Labour’s election programme has already effectively been finalised and there is a general feeling, even among the group’s more left-wing members, that it would be a bad idea to do anything that might be perceived as rocking the boat before the election – mainly because MPs desperately want a Labour government, but partly because no one wants to be made a scapegoat if Labour loses.
Once the election is out of the way, says one Tribune Group backbencher, those MPs who don’t have front-bench jobs, either in government or in opposition, will be far more prepared to stick their heads above the parapet unless Labour has only a wafer-thin parliamentary majority. The unspoken implication is that a Tribune Group without front-benchers could once again be a rallying point for a left constructively critical of the Labour leadership. Campaign Group MPs are sceptical, arguing that the Tribune Group is bereft of ideas and that the chances of a revival are small in any circumstances simply because its membership is so tied up with the leadership. They could well be right, but that does not mean that the Campaign Group will benefit.
Indeed, the Campaign Group’s problems are as profound as the Tribune Group’s. If the Tribune Group has been incapacitated because so many of its members are so close to the teadership, the Campaign Group is suffering severely from the strains of exile. Set up to reassert old socialist verities, almost from the beginning it lost members who came to see it as either out of touch or a bar to personal advancement in the new model Labour Party or both. By 1988, it was down to a hard-left rump – but at least its supporters could console themselves with the thought that it was ideologically coherent: for nationalisation and planning, reflation and unilateral nuclear disarmament; against the European Community, Tory union laws and expulsions of Trotskyists from Labour.
Now, however, it is going through its first ever major ideological split, over Europe, and for the first time some MPs are asking whether the group will hold together after the election.
The split is at first sight hardly spectacular, amounting to little more than an agreement to disagree among Campaign MPs over a proposal late last year from Ken Livingstone, Harry Barnes and others to endorse “democratic federalism” for Europe. But put into context it becomes extremely significant.
The Labour left was in the forefront of opposition to British membership of the Common Market in the sixties and seventies, and it was largely as a result of Ieft pressure that Labour came to advocate withdrawal from the EC in the early eighties. The rationale was simple: the EC was a capitalist club, and British membership stood in the way of a Labour government implementing its Alternative Economic Strategy, in which import and exchange controls, devaluation and reflation would play key roles.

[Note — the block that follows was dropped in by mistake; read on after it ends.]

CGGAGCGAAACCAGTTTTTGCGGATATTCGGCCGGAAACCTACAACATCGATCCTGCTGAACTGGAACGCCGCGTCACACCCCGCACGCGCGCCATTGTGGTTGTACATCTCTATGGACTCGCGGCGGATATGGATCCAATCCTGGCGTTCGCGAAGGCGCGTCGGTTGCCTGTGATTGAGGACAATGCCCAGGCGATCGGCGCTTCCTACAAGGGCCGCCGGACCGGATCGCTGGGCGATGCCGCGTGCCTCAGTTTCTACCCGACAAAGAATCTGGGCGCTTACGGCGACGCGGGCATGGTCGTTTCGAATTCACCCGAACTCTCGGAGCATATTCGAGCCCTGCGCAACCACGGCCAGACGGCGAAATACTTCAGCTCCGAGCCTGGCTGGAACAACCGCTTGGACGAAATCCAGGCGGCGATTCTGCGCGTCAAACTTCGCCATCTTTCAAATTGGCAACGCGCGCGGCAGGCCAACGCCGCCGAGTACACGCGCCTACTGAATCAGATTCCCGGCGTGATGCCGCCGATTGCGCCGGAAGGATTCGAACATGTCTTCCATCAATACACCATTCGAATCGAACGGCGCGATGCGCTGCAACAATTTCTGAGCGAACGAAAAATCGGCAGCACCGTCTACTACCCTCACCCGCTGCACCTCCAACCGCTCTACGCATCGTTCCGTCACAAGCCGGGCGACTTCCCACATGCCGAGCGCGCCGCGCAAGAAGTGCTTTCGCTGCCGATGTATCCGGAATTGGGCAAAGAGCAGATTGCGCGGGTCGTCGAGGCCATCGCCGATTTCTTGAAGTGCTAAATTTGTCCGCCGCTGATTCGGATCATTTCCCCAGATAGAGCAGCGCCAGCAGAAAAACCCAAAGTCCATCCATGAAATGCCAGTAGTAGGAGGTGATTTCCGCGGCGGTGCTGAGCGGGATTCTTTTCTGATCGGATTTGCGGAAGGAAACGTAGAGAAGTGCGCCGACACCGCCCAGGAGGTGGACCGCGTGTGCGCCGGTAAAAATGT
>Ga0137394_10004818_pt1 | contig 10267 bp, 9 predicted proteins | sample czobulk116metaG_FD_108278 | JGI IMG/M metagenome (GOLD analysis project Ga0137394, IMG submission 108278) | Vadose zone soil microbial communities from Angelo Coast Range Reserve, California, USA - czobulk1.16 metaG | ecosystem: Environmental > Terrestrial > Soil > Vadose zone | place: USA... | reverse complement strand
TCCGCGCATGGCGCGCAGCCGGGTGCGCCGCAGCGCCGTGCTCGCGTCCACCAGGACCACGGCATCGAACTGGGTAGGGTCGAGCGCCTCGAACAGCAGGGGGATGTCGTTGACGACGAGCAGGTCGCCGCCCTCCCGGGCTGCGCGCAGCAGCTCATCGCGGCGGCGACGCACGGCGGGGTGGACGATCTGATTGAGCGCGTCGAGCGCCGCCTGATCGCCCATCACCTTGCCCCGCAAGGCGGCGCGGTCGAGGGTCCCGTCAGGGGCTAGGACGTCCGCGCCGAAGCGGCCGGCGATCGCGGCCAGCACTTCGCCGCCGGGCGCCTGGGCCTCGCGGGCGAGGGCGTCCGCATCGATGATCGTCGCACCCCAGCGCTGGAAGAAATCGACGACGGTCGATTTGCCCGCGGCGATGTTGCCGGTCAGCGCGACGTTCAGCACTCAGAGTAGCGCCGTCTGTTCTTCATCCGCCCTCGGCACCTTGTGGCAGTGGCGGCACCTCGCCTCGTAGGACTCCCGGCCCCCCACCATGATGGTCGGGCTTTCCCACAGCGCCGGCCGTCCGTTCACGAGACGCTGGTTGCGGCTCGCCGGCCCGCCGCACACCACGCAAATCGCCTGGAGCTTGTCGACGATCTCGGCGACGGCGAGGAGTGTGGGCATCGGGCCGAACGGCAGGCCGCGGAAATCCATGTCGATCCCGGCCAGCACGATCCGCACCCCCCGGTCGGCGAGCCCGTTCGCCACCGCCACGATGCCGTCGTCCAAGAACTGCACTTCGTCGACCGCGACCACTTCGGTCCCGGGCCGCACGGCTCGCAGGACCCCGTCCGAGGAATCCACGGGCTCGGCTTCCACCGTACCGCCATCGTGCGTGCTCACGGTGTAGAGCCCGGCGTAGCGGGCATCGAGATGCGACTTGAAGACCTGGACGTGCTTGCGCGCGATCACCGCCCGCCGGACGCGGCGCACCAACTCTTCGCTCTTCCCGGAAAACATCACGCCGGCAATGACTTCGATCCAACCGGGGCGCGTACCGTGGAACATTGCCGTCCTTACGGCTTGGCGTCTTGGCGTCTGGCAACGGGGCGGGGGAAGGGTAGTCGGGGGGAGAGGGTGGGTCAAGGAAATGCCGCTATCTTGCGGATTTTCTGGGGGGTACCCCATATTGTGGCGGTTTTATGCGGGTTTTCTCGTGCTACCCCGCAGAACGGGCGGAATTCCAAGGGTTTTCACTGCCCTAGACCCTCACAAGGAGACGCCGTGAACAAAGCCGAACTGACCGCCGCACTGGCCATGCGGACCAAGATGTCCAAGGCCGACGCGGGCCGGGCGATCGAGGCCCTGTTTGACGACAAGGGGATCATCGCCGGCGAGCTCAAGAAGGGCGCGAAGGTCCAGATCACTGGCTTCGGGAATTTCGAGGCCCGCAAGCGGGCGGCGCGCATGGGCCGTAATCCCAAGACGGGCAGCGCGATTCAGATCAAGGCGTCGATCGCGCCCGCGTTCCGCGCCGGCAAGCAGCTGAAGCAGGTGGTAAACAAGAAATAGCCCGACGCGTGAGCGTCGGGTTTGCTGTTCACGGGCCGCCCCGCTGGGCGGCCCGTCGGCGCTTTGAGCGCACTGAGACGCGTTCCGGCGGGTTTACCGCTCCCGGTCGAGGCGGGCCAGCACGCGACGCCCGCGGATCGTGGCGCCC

After 1983, Labour moved away from this position, initially advocating reform of the EC with withdrawal as an option and then, after 1987, embracing the EC with enthusiasm. One of the Campaign Group’s most consistent (and central) themes through the late eighties was opposition to this leadership U-turn. For Livingstone, Barnes et al to embrace the EC, even though they retain many of their criticisms, particularly of the waste of the Common Agricultural Policy, marks a profound change of direction.
What precisely it signifies in terms of a possible realignment of the parliamentary left is more difficult to judge. In a letter to the Guardian, Peter Hain, the Tribunite MP for Neath, welcomed the Barnes-Livingstone move and speculated: “It may be just as European integration is fashioning a new terrain for socialism, so it is forcing a realignment within Labour’s left.” Another left Tribunite with an eye on a post-election realignment of the parliamentary left says: “They’re coming in from the cold and we ought to keep the door open.”
But a Campaign MP says that the division inside the Campaign Group on Europe is merely generational, with the older members around Benn sticking to anti-Europeanism: on this reading, what is going on is nothing more than jockeying for position for leadership of the parliamentary hard left in preparation for the Benn generation’s retirement from politics.
It is undoubtedly early days yet for any talk of breaking the parliamentary left mould. But who knows what might happen when normal politics resumes?